Just Knud Qvigstad

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Just Knud Qvigstad
Just Qvigstad.jpg
Minister of Education and Church Affairs
In office
Personal details
Born(1853-04-04)4 April 1853
Died15 March 1957(1957-03-15) (aged 103)
Political partyConservative
ChildrenJust Knut Qvigstad
Alma materRoyal Frederick University
(cand.philol. 1874, cand.theol. 1881)
OccupationHeadmaster, researcher
ProfessionPhilologist, theologian

Just Knud Qvigstad (4 April 1853 – 15 March 1957) was a Norwegian philologist, linguist, ethnographer, historian and cultural historian. He was also a headmaster in Tromsø, and a politician for the Conservative Party who served as mayor of Tromsø and as Minister of Education and Church Affairs.

Personal life[edit]

He was born in Lyngseidet as a son of district physician Engebret Qvigstad (1814–1869) and Petra Krogh Wadel (1828–1905). In August 1885 in Hammerfest he married Margrethe Antonette Aagaard (1859–1949).[1] Their son Just Knut Qvigstad was a notable engineer.[2] He was also a brother-in-law of Arnfinn Palmstrøm.[1]

Career in education and politics[edit]

He was homeschooled until the age of ten, when he moved to Tromsø where he took the examen artium in 1869. He enrolled in philology studies at the Royal Frederick University in 1870 and graduated with the cand.philol. degree in 1874. He was a teacher in Christiania from 1874 to 1875 and in Tromsø from 1875 to 1880, from 1878 at Tromsø Seminary. He studied from 1880 to 1881 to take the cand.theol. degree, and was hired as headmaster at Tromsø Seminary in 1883. He remained here to 1920. From 1910 to 1912 he was the Minister of Education and Church Affairs in Konow's Cabinet. As a politician he was also a member of Tromsø city council from 1889 to 1907, serving as mayor in the years 1889, 1905 and 1907.[1]

Academic career[edit]

Qvigstad also made a name for himself as an academic. An interest in Sami language and culture started when he was hired at Tromsø Seminary, and he published his first of 112 academic works in 1881. This was Beiträge zur Vergleichung des verwandten Wortvorrathes der Lappischen und der finnischen Sprache, published in the Finnish journal Acta Societatis Scientiarum Fennicae. Other important inguistic works include Nordische Lehnwörter in Lappischen (1893). He co-wrote the eighteenth volume of Norske Gaardnavne, about farm names and place names in Finnmark, and followed with Spitsbergens stedsnavne før 1900 (1927), De lappiske stedsnavn i Troms fylke (1935), De lappiske stedsnavn i Finnmark og Nordland fylker (1938) and De lappiske appellative stedsnavn (1944). Historical works include Den kvenske indvandring til Nord-Norge (1921), about Kven immigration to Northern Norway. Cultural historical works include Lappiske Eventyr og Folkesagn (with Georg Sandberg, 1887), Lappiske eventyr og sagn (four volumes, 1927–1929) and Lappische Heilkunde (1932). His academic institution was Tromsø Museum, where he was a board member from 1884, and curator of the Sami collections from 1884 to 1931. However, most of his publications came after his retirement age. His last academic work was Opptegnelser fra samenes liv, released in 1954 when Qvigstad was 101 years old.[1]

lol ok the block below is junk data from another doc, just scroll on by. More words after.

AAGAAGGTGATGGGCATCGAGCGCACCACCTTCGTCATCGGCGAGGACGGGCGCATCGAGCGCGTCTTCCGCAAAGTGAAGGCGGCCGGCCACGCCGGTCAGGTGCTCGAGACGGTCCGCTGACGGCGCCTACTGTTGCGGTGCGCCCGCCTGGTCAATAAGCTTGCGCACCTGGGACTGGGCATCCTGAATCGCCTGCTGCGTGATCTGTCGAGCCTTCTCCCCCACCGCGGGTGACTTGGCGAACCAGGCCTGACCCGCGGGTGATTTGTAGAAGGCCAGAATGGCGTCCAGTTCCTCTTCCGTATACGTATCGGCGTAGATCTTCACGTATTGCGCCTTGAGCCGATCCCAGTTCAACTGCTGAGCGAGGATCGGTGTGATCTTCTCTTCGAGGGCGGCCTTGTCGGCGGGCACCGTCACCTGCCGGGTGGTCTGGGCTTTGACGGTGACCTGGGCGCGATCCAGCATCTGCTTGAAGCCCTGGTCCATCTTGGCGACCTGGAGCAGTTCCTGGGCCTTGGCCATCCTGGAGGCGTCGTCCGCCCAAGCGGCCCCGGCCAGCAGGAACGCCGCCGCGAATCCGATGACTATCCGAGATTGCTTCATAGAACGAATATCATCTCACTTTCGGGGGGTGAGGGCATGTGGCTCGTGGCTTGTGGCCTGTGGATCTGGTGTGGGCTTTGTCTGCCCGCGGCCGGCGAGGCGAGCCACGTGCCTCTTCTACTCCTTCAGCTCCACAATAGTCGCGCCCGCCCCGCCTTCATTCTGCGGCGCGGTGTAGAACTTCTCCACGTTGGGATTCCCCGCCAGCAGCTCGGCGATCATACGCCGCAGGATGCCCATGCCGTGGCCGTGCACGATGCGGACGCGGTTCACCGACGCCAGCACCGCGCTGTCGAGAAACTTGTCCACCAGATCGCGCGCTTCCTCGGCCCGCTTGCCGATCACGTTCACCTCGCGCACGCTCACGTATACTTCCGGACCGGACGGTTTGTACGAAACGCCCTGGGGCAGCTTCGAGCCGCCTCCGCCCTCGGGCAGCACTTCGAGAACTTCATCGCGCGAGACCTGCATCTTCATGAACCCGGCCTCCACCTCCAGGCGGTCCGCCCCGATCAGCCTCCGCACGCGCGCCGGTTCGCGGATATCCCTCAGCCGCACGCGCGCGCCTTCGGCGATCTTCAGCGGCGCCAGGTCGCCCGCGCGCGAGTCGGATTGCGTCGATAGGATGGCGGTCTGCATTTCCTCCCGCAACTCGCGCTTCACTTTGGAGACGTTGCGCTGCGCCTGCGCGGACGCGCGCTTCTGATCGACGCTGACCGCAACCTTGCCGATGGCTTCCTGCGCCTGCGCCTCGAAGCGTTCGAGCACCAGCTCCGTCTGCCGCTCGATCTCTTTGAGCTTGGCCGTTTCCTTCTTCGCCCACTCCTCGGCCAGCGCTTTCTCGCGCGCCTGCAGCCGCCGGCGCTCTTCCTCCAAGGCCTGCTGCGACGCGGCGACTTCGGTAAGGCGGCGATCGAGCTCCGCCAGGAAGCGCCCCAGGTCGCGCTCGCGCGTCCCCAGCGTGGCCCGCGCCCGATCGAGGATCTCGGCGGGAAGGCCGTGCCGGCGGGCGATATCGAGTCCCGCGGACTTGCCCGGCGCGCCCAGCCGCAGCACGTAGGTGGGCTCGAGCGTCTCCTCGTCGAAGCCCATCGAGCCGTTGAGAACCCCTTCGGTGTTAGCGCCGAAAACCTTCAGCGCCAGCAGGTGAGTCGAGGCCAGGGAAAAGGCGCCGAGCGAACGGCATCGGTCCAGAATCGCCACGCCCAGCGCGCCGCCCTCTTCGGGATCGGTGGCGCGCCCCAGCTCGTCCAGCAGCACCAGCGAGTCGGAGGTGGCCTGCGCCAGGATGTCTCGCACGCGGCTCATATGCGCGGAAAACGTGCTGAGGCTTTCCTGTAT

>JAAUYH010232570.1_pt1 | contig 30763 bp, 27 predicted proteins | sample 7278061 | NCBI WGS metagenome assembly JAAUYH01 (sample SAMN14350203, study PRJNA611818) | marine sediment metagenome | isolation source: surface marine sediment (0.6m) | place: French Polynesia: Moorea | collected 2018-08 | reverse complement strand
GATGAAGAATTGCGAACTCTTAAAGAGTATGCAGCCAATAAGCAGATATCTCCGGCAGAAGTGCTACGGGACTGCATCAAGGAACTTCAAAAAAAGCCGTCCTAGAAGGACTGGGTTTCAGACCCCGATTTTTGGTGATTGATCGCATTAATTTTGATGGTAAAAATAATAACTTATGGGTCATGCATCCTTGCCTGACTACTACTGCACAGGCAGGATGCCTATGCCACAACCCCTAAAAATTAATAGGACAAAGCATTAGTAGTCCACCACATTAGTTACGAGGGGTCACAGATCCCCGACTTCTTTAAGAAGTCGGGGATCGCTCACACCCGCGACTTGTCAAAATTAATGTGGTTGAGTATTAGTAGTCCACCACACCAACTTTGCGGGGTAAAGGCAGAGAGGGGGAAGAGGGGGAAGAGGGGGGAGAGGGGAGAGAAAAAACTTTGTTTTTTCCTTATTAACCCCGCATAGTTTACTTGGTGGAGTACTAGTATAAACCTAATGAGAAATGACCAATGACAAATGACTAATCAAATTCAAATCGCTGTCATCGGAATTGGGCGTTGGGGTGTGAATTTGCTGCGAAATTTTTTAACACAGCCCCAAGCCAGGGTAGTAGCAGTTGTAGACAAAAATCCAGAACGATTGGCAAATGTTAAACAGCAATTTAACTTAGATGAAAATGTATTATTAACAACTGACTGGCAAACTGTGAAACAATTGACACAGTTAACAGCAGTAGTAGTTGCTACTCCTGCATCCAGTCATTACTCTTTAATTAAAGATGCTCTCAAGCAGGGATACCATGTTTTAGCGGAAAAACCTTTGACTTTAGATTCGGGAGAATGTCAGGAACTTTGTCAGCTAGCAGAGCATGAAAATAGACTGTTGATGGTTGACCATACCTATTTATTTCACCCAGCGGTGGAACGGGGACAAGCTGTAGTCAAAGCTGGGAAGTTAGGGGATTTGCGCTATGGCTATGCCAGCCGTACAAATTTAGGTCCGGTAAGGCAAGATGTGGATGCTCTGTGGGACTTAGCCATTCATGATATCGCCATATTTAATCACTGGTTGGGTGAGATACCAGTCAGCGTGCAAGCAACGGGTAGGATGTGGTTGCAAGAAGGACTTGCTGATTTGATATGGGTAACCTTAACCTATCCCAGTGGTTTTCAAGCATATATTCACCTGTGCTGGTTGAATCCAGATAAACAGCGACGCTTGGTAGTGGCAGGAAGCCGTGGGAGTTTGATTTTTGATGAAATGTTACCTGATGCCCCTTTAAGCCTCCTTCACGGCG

He was a member of the Société Finno-Ougrienne from 1885, the Norwegian Academy of Science and Letters from 1888 and the Royal Norwegian Society of Sciences and Letters in 1894. He was an honorary member of the Société Finno-Ougrienne from 1910 and Tromsø Museum from 1926, and Festschrifts were issued for his 75th and 100th birthdays. He was awarded the Gunnerus Medal in 1930, and in 1943 a "Headmaster Qvigstad's Gold Medal" was inaugurated by Tromsø Museum. He was decorated as a Commander with Star of the Royal Norwegian Order of St. Olav in 1912, and as a Commander of the Order of the White Rose of Finland.[1]

He was a co-founder and board member of Norsk Finnemission from 1888 to 1916 and of the regional Norwegian Bible Society office from 1889 to 1910.[1] He was also a board member of Tromsø Sparebank.


  1. ^ a b c d e f Niemi, Einar. "Just Qvigstad". In Helle, Knut (ed.). Norsk biografisk leksikon (in Norwegian). Oslo: Kunnskapsforlaget. Retrieved 8 February 2011.
  2. ^ Steenstrup, Bjørn, ed. (1973). "Qvigstad, Just Knut". Hvem er hvem? (in Norwegian). Oslo: Aschehoug. pp. 449–350. Retrieved 7 February 2011.
Political offices
Preceded by
Knut Johannes Hougen
Minister of Education and Church Affairs
Succeeded by
Edvard Liljedahl